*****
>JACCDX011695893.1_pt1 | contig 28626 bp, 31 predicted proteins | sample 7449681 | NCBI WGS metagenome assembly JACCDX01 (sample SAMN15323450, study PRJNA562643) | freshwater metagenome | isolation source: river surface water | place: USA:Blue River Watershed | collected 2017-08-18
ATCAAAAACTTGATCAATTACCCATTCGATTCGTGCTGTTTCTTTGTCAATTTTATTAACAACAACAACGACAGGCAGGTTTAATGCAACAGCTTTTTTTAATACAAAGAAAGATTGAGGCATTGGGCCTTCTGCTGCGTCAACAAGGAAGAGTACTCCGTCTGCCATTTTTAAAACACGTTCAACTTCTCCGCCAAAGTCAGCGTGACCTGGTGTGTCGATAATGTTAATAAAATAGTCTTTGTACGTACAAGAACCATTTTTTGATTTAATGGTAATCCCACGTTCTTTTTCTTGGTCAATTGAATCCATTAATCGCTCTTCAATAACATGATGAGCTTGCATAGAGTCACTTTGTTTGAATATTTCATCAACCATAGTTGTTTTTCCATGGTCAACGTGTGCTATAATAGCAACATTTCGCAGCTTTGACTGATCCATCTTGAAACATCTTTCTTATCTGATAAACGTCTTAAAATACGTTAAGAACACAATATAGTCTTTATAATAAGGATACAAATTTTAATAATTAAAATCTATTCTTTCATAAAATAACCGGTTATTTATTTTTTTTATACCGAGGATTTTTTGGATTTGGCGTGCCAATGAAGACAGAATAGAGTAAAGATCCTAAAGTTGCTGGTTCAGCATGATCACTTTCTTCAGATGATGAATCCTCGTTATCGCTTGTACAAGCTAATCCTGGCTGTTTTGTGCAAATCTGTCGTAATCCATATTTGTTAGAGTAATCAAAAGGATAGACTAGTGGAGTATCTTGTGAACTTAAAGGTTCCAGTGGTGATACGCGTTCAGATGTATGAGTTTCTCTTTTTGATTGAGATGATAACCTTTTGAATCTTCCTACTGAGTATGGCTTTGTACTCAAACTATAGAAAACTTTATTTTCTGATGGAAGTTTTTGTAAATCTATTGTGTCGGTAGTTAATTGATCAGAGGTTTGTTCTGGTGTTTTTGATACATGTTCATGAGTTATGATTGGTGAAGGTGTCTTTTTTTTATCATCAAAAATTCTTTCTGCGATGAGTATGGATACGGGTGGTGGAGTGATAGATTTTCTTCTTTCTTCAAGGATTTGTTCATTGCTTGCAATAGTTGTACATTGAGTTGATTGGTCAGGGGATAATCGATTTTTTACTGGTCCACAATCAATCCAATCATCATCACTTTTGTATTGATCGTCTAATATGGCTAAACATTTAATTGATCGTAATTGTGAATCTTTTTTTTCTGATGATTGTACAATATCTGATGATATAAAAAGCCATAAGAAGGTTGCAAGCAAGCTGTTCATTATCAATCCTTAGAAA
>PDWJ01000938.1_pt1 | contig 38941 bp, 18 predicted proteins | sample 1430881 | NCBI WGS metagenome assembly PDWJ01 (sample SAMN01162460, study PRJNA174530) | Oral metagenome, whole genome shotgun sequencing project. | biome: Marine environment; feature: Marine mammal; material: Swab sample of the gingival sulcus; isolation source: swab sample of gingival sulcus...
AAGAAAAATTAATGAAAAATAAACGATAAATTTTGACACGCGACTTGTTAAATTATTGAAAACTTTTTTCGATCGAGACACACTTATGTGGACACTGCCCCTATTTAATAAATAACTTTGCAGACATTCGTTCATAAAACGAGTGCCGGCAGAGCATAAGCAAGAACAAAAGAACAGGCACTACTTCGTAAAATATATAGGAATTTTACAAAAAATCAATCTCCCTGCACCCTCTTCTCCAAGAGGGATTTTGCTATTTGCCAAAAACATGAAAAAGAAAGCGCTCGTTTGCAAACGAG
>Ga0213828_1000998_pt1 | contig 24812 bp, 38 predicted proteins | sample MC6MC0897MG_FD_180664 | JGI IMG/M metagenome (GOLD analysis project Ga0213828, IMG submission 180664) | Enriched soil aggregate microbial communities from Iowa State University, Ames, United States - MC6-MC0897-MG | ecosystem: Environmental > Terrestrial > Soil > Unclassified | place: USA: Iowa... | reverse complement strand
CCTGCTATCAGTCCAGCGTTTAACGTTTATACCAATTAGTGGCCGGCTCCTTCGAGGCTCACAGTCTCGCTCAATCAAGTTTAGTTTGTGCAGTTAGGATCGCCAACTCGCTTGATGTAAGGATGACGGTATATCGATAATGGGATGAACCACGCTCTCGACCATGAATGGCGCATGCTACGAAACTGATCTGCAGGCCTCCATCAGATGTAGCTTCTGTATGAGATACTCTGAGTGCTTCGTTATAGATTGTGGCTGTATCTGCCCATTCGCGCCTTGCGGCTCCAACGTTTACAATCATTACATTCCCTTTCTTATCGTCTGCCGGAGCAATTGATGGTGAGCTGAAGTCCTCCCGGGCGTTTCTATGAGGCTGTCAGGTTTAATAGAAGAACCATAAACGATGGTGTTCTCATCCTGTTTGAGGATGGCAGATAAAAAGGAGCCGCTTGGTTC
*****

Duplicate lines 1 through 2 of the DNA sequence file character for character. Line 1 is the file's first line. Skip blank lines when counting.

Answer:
>JACCDX011695893.1_pt1 | contig 28626 bp, 31 predicted proteins | sample 7449681 | NCBI WGS metagenome assembly JACCDX01 (sample SAMN15323450, study PRJNA562643) | freshwater metagenome | isolation source: river surface water | place: USA:Blue River Watershed | collected 2017-08-18
ATCAAAAACTTGATCAATTACCCATTCGATTCGTGCTGTTTCTTTGTCAATTTTATTAACAACAACAACGACAGGCAGGTTTAATGCAACAGCTTTTTTTAATACAAAGAAAGATTGAGGCATTGGGCCTTCTGCTGCGTCAACAAGGAAGAGTACTCCGTCTGCCATTTTTAAAACACGTTCAACTTCTCCGCCAAAGTCAGCGTGACCTGGTGTGTCGATAATGTTAATAAAATAGTCTTTGTACGTACAAGAACCATTTTTTGATTTAATGGTAATCCCACGTTCTTTTTCTTGGTCAATTGAATCCATTAATCGCTCTTCAATAACATGATGAGCTTGCATAGAGTCACTTTGTTTGAATATTTCATCAACCATAGTTGTTTTTCCATGGTCAACGTGTGCTATAATAGCAACATTTCGCAGCTTTGACTGATCCATCTTGAAACATCTTTCTTATCTGATAAACGTCTTAAAATACGTTAAGAACACAATATAGTCTTTATAATAAGGATACAAATTTTAATAATTAAAATCTATTCTTTCATAAAATAACCGGTTATTTATTTTTTTTATACCGAGGATTTTTTGGATTTGGCGTGCCAATGAAGACAGAATAGAGTAAAGATCCTAAAGTTGCTGGTTCAGCATGATCACTTTCTTCAGATGATGAATCCTCGTTATCGCTTGTACAAGCTAATCCTGGCTGTTTTGTGCAAATCTGTCGTAATCCATATTTGTTAGAGTAATCAAAAGGATAGACTAGTGGAGTATCTTGTGAACTTAAAGGTTCCAGTGGTGATACGCGTTCAGATGTATGAGTTTCTCTTTTTGATTGAGATGATAACCTTTTGAATCTTCCTACTGAGTATGGCTTTGTACTCAAACTATAGAAAACTTTATTTTCTGATGGAAGTTTTTGTAAATCTATTGTGTCGGTAGTTAATTGATCAGAGGTTTGTTCTGGTGTTTTTGATACATGTTCATGAGTTATGATTGGTGAAGGTGTCTTTTTTTTATCATCAAAAATTCTTTCTGCGATGAGTATGGATACGGGTGGTGGAGTGATAGATTTTCTTCTTTCTTCAAGGATTTGTTCATTGCTTGCAATAGTTGTACATTGAGTTGATTGGTCAGGGGATAATCGATTTTTTACTGGTCCACAATCAATCCAATCATCATCACTTTTGTATTGATCGTCTAATATGGCTAAACATTTAATTGATCGTAATTGTGAATCTTTTTTTTCTGATGATTGTACAATATCTGATGATATAAAAAGCCATAAGAAGGTTGCAAGCAAGCTGTTCATTATCAATCCTTAGAAA